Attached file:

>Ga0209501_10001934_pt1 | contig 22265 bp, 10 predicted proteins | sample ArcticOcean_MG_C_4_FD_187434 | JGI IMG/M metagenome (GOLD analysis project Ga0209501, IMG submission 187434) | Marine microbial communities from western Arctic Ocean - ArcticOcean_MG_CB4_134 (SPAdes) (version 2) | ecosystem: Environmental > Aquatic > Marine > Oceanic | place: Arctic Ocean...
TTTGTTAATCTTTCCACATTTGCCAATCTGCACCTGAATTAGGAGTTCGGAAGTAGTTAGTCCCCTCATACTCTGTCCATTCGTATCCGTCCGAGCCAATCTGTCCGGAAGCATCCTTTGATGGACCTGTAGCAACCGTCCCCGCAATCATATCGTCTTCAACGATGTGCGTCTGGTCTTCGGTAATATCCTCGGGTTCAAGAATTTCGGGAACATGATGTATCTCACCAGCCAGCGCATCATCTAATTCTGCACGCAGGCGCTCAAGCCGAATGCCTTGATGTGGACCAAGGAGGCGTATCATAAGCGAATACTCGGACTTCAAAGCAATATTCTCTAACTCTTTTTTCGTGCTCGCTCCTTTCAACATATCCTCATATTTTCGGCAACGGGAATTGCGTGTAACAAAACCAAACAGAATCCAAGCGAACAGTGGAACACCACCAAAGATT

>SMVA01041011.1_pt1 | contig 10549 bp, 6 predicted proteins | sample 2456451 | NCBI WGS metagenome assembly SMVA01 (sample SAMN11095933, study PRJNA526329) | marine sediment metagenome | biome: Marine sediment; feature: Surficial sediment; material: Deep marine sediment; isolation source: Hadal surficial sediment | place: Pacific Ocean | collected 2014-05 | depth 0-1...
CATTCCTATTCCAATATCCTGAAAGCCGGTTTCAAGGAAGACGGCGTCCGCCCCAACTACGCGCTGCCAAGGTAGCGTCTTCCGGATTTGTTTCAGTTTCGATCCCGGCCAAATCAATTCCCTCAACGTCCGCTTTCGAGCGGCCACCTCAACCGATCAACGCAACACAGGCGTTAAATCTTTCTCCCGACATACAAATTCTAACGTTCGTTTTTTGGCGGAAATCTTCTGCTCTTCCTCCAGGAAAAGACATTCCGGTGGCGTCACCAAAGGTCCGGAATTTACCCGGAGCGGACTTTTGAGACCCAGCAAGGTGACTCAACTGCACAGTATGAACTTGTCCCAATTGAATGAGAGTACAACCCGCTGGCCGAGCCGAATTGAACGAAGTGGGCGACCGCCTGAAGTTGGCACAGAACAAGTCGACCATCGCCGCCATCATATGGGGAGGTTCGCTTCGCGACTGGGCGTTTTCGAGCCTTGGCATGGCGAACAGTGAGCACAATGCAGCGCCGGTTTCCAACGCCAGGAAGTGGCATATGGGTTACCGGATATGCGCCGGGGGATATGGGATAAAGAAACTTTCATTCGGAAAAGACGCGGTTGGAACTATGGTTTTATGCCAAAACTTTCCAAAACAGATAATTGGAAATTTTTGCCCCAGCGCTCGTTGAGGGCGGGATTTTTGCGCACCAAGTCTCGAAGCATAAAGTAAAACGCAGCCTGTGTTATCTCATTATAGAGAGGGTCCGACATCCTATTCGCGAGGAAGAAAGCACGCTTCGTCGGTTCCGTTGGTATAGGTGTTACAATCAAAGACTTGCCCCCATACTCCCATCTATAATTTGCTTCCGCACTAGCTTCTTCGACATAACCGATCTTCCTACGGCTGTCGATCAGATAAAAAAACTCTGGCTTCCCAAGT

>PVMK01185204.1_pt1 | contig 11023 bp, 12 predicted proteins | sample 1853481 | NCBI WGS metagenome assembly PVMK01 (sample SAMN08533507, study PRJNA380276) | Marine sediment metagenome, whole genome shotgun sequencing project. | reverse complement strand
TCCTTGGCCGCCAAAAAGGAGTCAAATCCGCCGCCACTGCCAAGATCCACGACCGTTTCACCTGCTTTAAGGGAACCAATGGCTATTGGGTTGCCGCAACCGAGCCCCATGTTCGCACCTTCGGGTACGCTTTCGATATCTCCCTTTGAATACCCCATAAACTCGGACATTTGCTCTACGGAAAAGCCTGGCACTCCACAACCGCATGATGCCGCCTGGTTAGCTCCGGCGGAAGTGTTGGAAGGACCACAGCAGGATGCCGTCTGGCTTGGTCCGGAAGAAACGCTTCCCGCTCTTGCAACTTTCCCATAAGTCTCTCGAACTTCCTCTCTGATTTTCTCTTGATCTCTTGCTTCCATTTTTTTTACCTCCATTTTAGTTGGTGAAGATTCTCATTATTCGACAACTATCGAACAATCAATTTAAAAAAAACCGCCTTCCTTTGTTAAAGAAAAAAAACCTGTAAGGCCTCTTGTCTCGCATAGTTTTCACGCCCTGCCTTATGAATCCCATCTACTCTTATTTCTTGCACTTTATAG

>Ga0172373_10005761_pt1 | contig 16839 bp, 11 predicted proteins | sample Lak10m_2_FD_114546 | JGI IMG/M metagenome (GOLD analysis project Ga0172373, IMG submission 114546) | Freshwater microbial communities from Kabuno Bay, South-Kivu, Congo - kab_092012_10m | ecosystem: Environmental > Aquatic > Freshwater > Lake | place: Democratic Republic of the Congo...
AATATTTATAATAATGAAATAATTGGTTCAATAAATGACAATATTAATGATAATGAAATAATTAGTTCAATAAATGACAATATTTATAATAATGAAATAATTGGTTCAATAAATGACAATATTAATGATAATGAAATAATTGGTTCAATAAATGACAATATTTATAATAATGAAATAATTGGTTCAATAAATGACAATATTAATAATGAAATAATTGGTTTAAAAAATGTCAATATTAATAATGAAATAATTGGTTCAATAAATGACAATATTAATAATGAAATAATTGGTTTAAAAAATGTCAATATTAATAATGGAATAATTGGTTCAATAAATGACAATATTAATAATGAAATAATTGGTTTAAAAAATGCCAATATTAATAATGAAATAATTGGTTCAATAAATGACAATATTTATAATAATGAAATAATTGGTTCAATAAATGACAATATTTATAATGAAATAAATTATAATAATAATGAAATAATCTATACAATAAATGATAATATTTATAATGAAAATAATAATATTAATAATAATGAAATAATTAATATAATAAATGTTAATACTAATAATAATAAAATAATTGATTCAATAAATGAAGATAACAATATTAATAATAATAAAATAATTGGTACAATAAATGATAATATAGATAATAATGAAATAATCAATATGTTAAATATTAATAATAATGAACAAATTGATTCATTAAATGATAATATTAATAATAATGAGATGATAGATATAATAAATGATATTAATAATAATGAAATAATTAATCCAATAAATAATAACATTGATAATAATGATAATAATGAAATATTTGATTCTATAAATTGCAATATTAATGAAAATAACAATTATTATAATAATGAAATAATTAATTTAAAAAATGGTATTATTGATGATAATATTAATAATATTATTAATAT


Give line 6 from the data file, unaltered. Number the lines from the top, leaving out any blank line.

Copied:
TCCTTGGCCGCCAAAAAGGAGTCAAATCCGCCGCCACTGCCAAGATCCACGACCGTTTCACCTGCTTTAAGGGAACCAATGGCTATTGGGTTGCCGCAACCGAGCCCCATGTTCGCACCTTCGGGTACGCTTTCGATATCTCCCTTTGAATACCCCATAAACTCGGACATTTGCTCTACGGAAAAGCCTGGCACTCCACAACCGCATGATGCCGCCTGGTTAGCTCCGGCGGAAGTGTTGGAAGGACCACAGCAGGATGCCGTCTGGCTTGGTCCGGAAGAAACGCTTCCCGCTCTTGCAACTTTCCCATAAGTCTCTCGAACTTCCTCTCTGATTTTCTCTTGATCTCTTGCTTCCATTTTTTTTACCTCCATTTTAGTTGGTGAAGATTCTCATTATTCGACAACTATCGAACAATCAATTTAAAAAAAACCGCCTTCCTTTGTTAAAGAAAAAAAACCTGTAAGGCCTCTTGTCTCGCATAGTTTTCACGCCCTGCCTTATGAATCCCATCTACTCTTATTTCTTGCACTTTATAG